Earmark Transparency Act will finally bring transparency to earmarks
The Earmark Transparency Act of 2010, a bipartisan bill introduced today by Sens. Tom Coburn, R-Okla., John McCain, R-Ariz., Russ Feingold, D-Wisc., and Kirsten Gillibrand, D-N.Y., vastly improves the way in which information about earmarks is disclosed. The bill requires a centralized, detailed, downloadable database that would track every earmark requested.
While Congress has greatly improved the amount of information available about earmarks, it has not provided that information in user friendly formats. A single point of access to machine readable, standardized earmark data has been needed since the House and Senate Appropriations Committees announced that they would require members to post their earmark requests online in 2009. It’s been needed since the House and Senate started requiring, in 2007, that bills with earmarks list them separately, with the name of the sponsoring member identified.
In 2007, Laura Peterson of Taxpayers for Common Sense described the very first table of earmarks, released by the House Armed Services Committee as an image-file PDF, as having “visual quality that would strain the eyes of Superman, much less daylight-deprived budget watchdogs.” Sunlight offered this prediction of what disclosure would be like without a centralized, standardized format–one that proved all too prescient when we tried to put links to all House requests in one database, or when our friends at Washington Watch tried to digitize all fiscal year 2010 earmark requests. (Full disclosure: Sunlight funded Washington Watch’s crowd-sourcing tool for collecting the data.)
Currently, there are four major types of earmark disclosure (requests, committee reports, certification letters, conference reports) scattered over more than 550 websites. Collating all that information for a single earmark is a daunting task (a problem President Barack Obama addressed in no less an occasion than his first State of the Union address).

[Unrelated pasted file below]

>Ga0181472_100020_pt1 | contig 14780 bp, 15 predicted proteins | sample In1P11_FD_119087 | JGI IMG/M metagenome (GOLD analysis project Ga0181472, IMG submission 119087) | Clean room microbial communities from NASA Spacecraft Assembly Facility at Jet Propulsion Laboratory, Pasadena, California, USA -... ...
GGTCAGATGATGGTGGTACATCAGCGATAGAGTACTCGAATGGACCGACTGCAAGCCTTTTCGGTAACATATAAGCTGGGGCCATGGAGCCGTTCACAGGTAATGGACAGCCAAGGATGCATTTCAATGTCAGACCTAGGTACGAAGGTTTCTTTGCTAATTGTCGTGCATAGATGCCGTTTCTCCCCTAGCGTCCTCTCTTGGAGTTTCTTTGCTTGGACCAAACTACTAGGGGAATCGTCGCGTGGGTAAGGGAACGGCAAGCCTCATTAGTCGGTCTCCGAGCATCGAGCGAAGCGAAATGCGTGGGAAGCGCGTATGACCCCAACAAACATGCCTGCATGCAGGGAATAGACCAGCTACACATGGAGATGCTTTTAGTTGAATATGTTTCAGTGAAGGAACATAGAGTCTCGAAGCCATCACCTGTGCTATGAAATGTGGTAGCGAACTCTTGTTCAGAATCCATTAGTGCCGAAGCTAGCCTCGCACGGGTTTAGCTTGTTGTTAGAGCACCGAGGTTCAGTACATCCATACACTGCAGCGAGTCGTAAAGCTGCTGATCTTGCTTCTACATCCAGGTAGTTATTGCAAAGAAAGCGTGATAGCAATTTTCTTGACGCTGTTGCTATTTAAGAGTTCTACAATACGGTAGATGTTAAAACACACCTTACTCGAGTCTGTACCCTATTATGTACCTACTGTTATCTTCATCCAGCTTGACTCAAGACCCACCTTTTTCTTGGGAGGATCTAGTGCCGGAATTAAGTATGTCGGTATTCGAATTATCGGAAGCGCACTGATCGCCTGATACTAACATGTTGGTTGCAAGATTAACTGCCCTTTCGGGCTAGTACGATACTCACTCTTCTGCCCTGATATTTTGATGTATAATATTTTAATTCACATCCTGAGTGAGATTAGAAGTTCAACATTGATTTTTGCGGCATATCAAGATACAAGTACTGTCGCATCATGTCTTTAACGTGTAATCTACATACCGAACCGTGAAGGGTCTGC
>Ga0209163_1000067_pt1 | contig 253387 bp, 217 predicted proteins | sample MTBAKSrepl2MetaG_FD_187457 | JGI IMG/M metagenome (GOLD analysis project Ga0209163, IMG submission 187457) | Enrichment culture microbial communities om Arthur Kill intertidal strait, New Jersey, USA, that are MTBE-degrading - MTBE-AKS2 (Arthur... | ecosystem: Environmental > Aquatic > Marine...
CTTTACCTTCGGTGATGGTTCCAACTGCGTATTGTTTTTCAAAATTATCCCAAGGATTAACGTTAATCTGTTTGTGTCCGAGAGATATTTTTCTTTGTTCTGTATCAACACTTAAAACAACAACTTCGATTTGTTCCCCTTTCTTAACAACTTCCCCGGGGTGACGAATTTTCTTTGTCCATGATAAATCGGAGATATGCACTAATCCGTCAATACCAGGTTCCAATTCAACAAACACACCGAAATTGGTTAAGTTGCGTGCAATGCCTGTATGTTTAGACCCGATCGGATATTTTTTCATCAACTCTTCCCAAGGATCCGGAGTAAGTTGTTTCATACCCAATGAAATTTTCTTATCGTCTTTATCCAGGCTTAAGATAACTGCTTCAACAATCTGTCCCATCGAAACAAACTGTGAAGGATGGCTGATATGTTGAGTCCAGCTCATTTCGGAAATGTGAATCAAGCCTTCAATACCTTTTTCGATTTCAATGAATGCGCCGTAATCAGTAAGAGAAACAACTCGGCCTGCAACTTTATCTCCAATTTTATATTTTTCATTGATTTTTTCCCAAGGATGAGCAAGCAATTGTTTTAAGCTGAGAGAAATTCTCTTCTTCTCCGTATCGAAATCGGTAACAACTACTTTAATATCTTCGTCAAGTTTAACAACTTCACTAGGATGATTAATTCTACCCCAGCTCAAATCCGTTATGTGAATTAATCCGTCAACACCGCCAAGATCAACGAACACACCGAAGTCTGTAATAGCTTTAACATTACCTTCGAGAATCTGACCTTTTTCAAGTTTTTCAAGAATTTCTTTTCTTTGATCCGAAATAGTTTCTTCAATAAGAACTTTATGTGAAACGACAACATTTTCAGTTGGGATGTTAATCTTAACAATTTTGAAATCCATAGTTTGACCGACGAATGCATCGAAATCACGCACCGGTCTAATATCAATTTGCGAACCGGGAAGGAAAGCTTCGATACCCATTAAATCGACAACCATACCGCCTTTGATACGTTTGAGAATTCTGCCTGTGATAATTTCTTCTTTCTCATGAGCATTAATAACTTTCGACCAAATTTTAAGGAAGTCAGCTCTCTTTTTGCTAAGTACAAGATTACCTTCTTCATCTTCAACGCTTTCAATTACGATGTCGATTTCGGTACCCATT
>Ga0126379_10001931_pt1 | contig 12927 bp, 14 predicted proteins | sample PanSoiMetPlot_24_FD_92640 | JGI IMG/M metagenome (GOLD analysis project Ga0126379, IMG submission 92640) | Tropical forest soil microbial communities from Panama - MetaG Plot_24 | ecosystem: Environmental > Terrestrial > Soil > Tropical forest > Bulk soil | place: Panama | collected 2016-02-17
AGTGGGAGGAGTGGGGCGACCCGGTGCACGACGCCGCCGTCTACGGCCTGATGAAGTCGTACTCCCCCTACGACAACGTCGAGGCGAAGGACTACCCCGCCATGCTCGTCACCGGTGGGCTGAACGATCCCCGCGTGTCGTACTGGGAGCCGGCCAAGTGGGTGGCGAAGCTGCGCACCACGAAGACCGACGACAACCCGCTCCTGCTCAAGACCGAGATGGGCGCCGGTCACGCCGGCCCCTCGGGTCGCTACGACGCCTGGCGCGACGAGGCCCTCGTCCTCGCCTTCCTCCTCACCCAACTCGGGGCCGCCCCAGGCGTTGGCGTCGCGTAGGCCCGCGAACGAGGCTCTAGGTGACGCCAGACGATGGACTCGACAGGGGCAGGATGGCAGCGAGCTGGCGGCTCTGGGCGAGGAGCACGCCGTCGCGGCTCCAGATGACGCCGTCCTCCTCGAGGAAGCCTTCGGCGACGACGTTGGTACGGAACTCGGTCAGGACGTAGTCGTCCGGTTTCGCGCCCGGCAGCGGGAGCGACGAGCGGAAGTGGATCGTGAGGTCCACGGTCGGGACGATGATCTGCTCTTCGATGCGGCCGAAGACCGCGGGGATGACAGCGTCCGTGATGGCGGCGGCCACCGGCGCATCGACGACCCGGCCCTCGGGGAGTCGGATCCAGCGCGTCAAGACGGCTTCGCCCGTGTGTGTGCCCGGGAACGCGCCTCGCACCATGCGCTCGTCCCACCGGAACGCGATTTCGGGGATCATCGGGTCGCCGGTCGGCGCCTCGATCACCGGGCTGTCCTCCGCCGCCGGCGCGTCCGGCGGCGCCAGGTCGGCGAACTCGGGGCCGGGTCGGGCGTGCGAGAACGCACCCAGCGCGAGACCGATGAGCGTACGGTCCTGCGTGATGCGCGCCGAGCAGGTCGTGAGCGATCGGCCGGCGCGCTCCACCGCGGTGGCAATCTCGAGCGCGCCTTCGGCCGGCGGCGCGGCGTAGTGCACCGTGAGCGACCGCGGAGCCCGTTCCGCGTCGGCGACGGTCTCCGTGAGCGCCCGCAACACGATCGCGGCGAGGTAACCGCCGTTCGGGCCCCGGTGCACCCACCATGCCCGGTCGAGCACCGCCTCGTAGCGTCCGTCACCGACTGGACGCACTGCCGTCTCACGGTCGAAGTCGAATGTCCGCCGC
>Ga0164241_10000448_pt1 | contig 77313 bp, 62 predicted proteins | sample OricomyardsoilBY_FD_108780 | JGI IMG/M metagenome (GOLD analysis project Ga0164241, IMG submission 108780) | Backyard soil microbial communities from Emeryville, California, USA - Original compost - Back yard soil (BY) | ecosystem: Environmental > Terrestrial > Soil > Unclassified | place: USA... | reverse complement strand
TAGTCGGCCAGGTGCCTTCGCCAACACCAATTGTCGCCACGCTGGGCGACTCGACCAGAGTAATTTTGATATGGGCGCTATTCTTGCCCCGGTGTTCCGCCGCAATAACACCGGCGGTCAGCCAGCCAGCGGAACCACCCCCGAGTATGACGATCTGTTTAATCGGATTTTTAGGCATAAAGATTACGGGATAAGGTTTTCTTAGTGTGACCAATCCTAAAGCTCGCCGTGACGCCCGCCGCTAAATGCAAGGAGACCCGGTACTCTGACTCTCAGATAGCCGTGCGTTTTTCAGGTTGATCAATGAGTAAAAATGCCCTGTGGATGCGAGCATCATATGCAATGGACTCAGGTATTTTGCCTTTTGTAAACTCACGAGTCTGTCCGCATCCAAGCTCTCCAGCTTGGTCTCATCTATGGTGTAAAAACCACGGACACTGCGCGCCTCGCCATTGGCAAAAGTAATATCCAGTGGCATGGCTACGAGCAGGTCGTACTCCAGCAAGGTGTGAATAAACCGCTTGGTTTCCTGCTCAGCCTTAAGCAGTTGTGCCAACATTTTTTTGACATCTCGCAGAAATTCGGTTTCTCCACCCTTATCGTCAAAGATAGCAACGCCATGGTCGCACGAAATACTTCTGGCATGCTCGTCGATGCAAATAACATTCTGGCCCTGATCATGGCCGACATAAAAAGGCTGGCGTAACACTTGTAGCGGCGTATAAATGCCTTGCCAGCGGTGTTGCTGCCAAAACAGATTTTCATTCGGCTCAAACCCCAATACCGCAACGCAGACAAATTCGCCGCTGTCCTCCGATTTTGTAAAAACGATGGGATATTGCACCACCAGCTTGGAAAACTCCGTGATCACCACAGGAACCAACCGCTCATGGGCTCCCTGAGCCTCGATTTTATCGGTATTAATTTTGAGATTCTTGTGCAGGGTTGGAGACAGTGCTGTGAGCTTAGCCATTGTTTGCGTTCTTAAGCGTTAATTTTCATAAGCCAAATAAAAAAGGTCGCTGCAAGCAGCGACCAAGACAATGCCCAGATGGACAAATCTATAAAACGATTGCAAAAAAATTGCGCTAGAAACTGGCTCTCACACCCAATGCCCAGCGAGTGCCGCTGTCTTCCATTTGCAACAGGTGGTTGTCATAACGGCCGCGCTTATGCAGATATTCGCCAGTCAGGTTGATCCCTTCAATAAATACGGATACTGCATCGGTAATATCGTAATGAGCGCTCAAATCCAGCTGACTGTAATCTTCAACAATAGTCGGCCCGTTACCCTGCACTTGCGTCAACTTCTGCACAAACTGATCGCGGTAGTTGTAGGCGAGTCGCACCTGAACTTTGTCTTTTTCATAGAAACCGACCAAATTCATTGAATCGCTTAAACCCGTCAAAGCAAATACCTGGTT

Coburn’s bill solves all these problems. Earmark requests, certification letters (in which members avow that neither they nor their spouses have a financial interest in the recipient of the earmark), funding amounts and more would all be disclosed in a single format, in two places (the websites of the House Clerk and the Secretary of the Senate) instead of 550-some places.
What’s more, the Earmark Transparency Act will a tremendous amount of information about earmarks that, to date, we’ve only been able to infer. For example, some projects receive earmarks year after year–members would have to disclose whether a request is a one-off project or an ongoing project supported solely by congressionally directed spending requests. Members will also have to identify whether recipients are for-profit, non-profit or governmental bodies. They’ll have to indicate how long a project is likely to run, why it’s a reasonable use of taxpayer funds, and whether other funds (for example, state or local tax dollars, or private funds) will also be used to complete the project.
Roll Call reported on the Earmark Transparency Act here.
Full disclosure: Sunlight provided input on the bill, largely based on the Reporting Group’s real world experience of trying to use earmark disclosures in our work.